A- study- to -identify -international -business
Jorge Sanchez understands how business is done there, having run a custom brokerage operation in Nuevo Laredo in the 1980s. And he has drawn on that experience to build Sana International Commerce Inc., which has been in business in San Antonio since 1993.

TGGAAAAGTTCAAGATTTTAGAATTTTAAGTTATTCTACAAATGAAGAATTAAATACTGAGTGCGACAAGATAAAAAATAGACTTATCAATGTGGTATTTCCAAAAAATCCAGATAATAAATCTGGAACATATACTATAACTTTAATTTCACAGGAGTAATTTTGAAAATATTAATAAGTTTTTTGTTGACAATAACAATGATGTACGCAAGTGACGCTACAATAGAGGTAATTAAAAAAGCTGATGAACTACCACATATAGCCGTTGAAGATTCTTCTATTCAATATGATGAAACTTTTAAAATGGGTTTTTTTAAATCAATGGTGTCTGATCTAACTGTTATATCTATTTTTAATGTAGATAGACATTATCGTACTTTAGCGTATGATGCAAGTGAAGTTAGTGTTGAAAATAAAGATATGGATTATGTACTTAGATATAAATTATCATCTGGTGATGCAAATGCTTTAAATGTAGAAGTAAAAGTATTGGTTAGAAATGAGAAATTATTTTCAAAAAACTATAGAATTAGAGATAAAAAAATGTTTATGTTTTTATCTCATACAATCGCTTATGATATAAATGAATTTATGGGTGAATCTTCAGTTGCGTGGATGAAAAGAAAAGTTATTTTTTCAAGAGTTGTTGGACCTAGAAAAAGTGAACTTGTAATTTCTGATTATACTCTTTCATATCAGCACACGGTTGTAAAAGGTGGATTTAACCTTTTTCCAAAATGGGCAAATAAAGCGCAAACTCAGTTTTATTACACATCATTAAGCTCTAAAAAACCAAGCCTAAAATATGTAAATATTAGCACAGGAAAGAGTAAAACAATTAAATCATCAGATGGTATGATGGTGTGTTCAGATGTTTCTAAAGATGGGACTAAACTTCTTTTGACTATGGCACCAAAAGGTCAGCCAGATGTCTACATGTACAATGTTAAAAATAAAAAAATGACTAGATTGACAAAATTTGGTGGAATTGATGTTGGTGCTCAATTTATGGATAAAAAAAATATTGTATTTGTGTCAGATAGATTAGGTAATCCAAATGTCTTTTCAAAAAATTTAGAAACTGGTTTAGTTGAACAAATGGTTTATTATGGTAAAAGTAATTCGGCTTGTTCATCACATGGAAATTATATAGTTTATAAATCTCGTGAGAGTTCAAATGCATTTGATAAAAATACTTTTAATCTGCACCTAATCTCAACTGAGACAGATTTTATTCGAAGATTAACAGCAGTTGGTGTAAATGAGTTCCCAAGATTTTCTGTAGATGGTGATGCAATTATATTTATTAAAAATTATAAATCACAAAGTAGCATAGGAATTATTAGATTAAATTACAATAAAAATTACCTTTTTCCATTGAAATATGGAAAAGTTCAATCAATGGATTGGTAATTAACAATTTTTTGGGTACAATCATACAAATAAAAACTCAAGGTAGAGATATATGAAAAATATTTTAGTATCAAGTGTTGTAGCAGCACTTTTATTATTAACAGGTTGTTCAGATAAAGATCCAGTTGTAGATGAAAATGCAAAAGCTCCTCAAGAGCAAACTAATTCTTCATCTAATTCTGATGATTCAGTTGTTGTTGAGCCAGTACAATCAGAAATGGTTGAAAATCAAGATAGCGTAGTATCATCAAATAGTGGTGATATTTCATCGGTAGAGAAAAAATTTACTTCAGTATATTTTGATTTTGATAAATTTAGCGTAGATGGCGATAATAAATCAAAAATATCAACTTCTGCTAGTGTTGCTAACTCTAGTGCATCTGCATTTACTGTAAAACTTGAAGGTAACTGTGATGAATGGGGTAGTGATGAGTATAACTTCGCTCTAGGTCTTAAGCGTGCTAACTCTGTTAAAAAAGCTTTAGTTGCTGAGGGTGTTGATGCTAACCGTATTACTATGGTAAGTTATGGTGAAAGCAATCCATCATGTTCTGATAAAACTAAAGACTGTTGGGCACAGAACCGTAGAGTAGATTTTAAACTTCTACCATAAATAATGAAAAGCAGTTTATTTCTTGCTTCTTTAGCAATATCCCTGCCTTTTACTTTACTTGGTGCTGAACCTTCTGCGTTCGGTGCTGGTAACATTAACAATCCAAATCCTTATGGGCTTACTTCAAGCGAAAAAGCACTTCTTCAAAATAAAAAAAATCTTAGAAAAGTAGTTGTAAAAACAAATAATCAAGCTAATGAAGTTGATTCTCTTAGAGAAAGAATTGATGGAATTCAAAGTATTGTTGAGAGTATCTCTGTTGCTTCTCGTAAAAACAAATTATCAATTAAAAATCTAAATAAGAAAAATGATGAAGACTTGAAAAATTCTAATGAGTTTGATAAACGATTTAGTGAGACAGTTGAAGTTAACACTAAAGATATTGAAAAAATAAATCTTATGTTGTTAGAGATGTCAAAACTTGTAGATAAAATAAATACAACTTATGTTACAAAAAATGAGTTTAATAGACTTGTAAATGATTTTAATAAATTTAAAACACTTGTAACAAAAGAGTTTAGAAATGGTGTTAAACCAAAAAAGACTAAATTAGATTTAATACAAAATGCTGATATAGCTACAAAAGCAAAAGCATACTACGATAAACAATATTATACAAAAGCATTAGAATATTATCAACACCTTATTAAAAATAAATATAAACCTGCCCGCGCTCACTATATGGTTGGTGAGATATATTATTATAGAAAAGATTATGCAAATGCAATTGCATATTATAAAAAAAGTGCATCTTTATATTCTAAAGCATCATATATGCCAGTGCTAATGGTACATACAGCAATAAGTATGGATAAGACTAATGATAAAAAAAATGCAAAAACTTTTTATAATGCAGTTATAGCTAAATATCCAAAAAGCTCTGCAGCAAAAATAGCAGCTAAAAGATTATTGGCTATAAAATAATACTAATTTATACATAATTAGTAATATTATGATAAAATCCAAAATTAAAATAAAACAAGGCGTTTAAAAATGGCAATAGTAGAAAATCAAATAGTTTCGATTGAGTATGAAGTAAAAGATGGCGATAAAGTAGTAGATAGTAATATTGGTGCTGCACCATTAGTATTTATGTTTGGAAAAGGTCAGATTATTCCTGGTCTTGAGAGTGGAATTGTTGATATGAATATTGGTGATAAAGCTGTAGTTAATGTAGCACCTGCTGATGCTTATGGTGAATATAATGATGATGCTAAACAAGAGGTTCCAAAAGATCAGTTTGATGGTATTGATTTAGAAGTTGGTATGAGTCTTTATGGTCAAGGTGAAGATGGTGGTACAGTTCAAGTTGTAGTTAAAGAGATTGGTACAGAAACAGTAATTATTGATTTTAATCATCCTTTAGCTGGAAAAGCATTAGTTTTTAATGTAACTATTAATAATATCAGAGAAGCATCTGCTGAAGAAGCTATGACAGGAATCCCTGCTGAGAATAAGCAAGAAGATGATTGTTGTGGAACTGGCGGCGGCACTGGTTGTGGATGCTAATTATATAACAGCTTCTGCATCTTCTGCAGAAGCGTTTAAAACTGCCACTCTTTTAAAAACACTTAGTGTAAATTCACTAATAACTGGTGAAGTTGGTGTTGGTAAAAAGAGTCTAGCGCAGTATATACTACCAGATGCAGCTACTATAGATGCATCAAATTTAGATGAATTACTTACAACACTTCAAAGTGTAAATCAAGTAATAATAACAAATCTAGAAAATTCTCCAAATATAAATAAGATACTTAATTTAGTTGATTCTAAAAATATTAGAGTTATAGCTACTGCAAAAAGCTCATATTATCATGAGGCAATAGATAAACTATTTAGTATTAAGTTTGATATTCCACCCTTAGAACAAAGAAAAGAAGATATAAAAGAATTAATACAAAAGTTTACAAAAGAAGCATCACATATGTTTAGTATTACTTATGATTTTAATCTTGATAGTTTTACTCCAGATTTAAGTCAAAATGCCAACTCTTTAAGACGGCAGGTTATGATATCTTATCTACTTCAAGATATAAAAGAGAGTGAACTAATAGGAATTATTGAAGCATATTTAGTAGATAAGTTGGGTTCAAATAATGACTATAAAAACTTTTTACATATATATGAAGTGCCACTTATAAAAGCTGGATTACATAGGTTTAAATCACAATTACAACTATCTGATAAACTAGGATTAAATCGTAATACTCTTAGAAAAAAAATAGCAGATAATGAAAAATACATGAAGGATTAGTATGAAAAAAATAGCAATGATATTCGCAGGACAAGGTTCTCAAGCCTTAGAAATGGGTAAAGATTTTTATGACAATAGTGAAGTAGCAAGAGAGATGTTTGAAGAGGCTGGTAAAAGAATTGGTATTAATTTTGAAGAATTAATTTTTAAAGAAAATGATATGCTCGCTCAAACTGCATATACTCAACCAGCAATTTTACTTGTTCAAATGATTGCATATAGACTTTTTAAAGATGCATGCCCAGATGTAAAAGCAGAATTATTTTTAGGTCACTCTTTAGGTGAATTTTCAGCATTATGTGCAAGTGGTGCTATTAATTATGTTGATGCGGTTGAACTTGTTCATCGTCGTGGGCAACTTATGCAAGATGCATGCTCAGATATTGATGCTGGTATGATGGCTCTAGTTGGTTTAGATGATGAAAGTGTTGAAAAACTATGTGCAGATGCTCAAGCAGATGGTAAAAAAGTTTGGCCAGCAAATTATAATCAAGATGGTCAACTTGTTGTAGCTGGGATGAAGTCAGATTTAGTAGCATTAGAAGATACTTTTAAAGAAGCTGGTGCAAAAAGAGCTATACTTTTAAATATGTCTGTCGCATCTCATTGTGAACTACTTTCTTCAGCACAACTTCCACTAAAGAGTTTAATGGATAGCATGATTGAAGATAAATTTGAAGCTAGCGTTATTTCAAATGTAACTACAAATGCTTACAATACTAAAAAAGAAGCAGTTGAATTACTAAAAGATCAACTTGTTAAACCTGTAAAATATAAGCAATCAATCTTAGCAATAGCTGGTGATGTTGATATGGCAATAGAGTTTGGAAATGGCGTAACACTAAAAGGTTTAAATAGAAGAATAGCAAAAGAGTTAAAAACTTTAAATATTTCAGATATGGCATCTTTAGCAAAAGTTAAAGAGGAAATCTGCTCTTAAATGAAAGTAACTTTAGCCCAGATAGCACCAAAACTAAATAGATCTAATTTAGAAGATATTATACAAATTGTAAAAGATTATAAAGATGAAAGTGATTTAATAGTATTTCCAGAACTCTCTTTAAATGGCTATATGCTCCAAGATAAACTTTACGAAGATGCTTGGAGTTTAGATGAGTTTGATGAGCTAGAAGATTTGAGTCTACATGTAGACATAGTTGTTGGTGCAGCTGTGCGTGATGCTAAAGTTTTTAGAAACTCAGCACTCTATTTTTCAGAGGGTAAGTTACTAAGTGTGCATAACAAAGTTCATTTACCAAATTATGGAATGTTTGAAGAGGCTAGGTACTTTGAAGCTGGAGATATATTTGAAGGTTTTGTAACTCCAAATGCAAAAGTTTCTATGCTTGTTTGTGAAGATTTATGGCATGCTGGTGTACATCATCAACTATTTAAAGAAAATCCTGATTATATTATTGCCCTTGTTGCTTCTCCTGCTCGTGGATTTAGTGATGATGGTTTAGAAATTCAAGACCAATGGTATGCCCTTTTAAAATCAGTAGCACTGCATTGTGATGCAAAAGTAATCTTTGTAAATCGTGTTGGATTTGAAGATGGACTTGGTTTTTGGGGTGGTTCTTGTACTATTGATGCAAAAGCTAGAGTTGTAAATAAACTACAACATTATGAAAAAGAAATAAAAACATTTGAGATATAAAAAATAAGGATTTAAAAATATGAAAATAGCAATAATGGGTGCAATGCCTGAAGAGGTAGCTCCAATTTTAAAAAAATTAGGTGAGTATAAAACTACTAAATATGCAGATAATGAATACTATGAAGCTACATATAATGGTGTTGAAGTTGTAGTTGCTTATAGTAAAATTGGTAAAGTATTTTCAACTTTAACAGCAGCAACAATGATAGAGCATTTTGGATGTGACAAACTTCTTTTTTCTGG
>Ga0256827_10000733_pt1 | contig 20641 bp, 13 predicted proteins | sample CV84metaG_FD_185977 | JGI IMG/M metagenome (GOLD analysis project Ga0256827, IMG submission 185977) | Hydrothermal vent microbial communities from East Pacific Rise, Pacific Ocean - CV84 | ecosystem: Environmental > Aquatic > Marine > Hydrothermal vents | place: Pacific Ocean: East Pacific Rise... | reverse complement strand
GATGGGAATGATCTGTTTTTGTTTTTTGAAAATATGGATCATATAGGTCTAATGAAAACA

The company specializes in heavy-equipment exports to Latin American countries - concentrating on the oil, locomotive and maritime industries. "We provide parts and services to locomotives and ships in the bigger countries of South America - Argentina, Chile, Brazil - and Mexico as well," says Sana's sales manager, Rosie ortiz. Sana's business has been especially promising in the locomotive industry, as many of South America's trains are old and the parts are in continuous need of replacement. "The equipment in Latin America is 20 years old or more," Sanchez says. Sanchez, who is the president of the company, says that the business has experienced significant growth since it first began operations. The company has nine employees and projects revenues of $750,000 for this coming year. Sana's success has not gone unnoticed. The U.S. Small Business Administration recently named Sanchez the 1997 Small Business Exporter of the year for the San Antonio region. "He's involved in a very unique business," says Henry Cardenas, international trade officer for the SBA's office in San Antonio. Cardenas says SBA officials were impressed with Sanchez's dynamic spirit as a businessman. "Sanchez has been able to bridge the gap between the small businesses and the larger companies, working with suppliers who would usually not be involved with smaller businesses," Cardenas says. Despite the growth and the achievements, however, Sanchez and ortiz say that there have been obstacles along the road. The biggest problem has been finding suppliers. Sanchez started the company with money he earned from his business in Nuevo Laredo. And right away, people were quick to tell him that he was making a mistake in his decision to launch an equipment export company in San Antonio. "When he first came here, he started sending out advertisements for heavy locomotive equipment," ortiz says. "People told him that he was wasting his time; that no one in San Antonio was qualified to provide this equipment." And while some of the parts for Sana's clients do come from as far away as Chicago, the company has found that there are local vendors that have been able to meet Sana's needs. Despite the stumbling blocks, both Sanchez and ortiz say they find their work with Sana fulfilling. For ortiz, the challenge of finding the right part at the right price is the best part of the job. "I do not stop until I find a part, and then I find the source that has the best price," she says. "To be able to go back and tell the client that I have been able to do this for them, I find that very exciting." Sanchez says that exporting is a very competitive field. But he adds that his company has carved out a strong niche, in part because it has the ability to speak to clients in their own language. "One thing we have seen, Latin American companies want to work with someone who can speak to them in their own language," Sanchez says. This means not only being able to speak Spanish but Portuguese as well, when it comes to dealing with Sana's Brazilian clients. Sanchez is fluent in both languages. Another strength Sanchez brings to the exporting game is an understanding of the culture in which his clients operate their businesses. "He always studies a country before going over there - the customs, the ways of life," ortiz says. "That is why we have been able to gain the trust of our clients. And once they trust you, the doors begin to open." While the maritime and the locomotive industries have been the most lucrative for Sana so far, Sanchez says he would like to expand his company's presence in the oil industry. He also sees another new opportunity in the transportation industry. "This year I will be traveling and sending brochures to different countries to let them know what services I can provide for their subway systems," Sanchez says. And Sanchez already has one location in mind. "I want to go to Buenos Aires, Argentina. They have the oldest subway - about 90 years old," he says. "That's a good customer." If Sana is successful in expanding its horizons, that also bodes well for San Antonio and other businesses operating here. "My preference is to work with companies in San Antonio - even though people said it could not be done," Sanchez says. "South American countries know little about San Antonio, but they are beginning to be more aware of its potential. This is a town that has excellent possibilities."